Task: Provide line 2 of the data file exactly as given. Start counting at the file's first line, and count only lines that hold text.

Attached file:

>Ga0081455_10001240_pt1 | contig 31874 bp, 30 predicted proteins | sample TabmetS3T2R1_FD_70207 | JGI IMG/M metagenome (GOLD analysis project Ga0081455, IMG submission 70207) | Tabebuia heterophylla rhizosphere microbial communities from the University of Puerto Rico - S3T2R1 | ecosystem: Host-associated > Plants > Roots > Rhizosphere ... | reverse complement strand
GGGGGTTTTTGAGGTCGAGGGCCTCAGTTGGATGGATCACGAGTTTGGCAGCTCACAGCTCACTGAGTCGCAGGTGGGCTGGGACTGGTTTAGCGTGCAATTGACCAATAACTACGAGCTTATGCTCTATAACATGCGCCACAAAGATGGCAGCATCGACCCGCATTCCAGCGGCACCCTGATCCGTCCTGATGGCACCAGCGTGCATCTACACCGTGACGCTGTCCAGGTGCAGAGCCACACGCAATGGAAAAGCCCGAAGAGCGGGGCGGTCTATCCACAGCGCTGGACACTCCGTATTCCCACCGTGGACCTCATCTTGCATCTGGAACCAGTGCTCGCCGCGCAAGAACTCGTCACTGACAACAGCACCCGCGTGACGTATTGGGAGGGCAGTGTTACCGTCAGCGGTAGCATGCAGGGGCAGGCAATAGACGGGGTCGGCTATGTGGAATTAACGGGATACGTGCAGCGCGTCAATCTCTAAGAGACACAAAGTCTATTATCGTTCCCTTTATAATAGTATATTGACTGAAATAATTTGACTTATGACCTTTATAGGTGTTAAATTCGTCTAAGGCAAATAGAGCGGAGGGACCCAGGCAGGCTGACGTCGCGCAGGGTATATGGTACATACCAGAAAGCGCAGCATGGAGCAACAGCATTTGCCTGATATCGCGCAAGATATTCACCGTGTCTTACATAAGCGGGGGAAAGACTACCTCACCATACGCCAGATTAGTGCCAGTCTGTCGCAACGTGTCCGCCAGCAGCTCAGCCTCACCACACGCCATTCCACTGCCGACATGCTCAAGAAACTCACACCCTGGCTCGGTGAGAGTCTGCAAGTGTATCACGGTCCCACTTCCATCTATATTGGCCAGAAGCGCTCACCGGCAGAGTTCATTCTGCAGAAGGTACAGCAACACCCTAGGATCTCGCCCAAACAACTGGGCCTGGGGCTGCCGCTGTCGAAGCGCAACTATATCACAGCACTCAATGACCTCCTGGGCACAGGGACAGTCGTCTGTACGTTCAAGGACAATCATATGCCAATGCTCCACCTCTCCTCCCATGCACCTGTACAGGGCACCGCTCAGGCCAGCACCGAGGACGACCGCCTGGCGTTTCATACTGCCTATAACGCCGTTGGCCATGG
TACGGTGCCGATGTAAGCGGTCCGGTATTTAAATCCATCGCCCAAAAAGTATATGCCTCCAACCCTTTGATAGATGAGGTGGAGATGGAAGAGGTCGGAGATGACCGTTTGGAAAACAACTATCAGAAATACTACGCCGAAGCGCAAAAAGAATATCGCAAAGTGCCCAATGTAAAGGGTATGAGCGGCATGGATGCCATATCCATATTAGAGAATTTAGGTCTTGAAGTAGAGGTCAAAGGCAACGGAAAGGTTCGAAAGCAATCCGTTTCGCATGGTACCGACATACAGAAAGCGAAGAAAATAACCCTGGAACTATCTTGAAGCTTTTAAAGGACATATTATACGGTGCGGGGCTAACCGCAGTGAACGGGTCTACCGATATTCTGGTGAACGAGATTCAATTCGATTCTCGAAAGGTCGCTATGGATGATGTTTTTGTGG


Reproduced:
GGGGGTTTTTGAGGTCGAGGGCCTCAGTTGGATGGATCACGAGTTTGGCAGCTCACAGCTCACTGAGTCGCAGGTGGGCTGGGACTGGTTTAGCGTGCAATTGACCAATAACTACGAGCTTATGCTCTATAACATGCGCCACAAAGATGGCAGCATCGACCCGCATTCCAGCGGCACCCTGATCCGTCCTGATGGCACCAGCGTGCATCTACACCGTGACGCTGTCCAGGTGCAGAGCCACACGCAATGGAAAAGCCCGAAGAGCGGGGCGGTCTATCCACAGCGCTGGACACTCCGTATTCCCACCGTGGACCTCATCTTGCATCTGGAACCAGTGCTCGCCGCGCAAGAACTCGTCACTGACAACAGCACCCGCGTGACGTATTGGGAGGGCAGTGTTACCGTCAGCGGTAGCATGCAGGGGCAGGCAATAGACGGGGTCGGCTATGTGGAATTAACGGGATACGTGCAGCGCGTCAATCTCTAAGAGACACAAAGTCTATTATCGTTCCCTTTATAATAGTATATTGACTGAAATAATTTGACTTATGACCTTTATAGGTGTTAAATTCGTCTAAGGCAAATAGAGCGGAGGGACCCAGGCAGGCTGACGTCGCGCAGGGTATATGGTACATACCAGAAAGCGCAGCATGGAGCAACAGCATTTGCCTGATATCGCGCAAGATATTCACCGTGTCTTACATAAGCGGGGGAAAGACTACCTCACCATACGCCAGATTAGTGCCAGTCTGTCGCAACGTGTCCGCCAGCAGCTCAGCCTCACCACACGCCATTCCACTGCCGACATGCTCAAGAAACTCACACCCTGGCTCGGTGAGAGTCTGCAAGTGTATCACGGTCCCACTTCCATCTATATTGGCCAGAAGCGCTCACCGGCAGAGTTCATTCTGCAGAAGGTACAGCAACACCCTAGGATCTCGCCCAAACAACTGGGCCTGGGGCTGCCGCTGTCGAAGCGCAACTATATCACAGCACTCAATGACCTCCTGGGCACAGGGACAGTCGTCTGTACGTTCAAGGACAATCATATGCCAATGCTCCACCTCTCCTCCCATGCACCTGTACAGGGCACCGCTCAGGCCAGCACCGAGGACGACCGCCTGGCGTTTCATACTGCCTATAACGCCGTTGGCCATGG